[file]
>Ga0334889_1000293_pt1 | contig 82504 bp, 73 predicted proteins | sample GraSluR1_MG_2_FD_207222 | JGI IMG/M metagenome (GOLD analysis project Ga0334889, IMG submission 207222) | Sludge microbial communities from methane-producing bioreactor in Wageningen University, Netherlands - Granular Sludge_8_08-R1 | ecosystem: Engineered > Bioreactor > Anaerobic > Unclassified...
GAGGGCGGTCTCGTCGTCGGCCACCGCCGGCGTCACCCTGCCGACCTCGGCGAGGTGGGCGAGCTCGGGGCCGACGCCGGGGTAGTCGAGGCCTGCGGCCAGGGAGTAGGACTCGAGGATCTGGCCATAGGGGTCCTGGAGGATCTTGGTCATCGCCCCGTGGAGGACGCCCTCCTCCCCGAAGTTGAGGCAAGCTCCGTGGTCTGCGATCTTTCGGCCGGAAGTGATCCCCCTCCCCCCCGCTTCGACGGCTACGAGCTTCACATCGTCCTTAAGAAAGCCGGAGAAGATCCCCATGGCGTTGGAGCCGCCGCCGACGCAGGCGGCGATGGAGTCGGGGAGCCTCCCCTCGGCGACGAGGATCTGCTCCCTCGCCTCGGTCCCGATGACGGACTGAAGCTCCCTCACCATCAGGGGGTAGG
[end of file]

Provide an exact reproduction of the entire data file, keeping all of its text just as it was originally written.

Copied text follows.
>Ga0334889_1000293_pt1 | contig 82504 bp, 73 predicted proteins | sample GraSluR1_MG_2_FD_207222 | JGI IMG/M metagenome (GOLD analysis project Ga0334889, IMG submission 207222) | Sludge microbial communities from methane-producing bioreactor in Wageningen University, Netherlands - Granular Sludge_8_08-R1 | ecosystem: Engineered > Bioreactor > Anaerobic > Unclassified...
GAGGGCGGTCTCGTCGTCGGCCACCGCCGGCGTCACCCTGCCGACCTCGGCGAGGTGGGCGAGCTCGGGGCCGACGCCGGGGTAGTCGAGGCCTGCGGCCAGGGAGTAGGACTCGAGGATCTGGCCATAGGGGTCCTGGAGGATCTTGGTCATCGCCCCGTGGAGGACGCCCTCCTCCCCGAAGTTGAGGCAAGCTCCGTGGTCTGCGATCTTTCGGCCGGAAGTGATCCCCCTCCCCCCCGCTTCGACGGCTACGAGCTTCACATCGTCCTTAAGAAAGCCGGAGAAGATCCCCATGGCGTTGGAGCCGCCGCCGACGCAGGCGGCGATGGAGTCGGGGAGCCTCCCCTCGGCGACGAGGATCTGCTCCCTCGCCTCGGTCCCGATGACGGACTGAAGCTCCCTCACCATCAGGGGGTAGG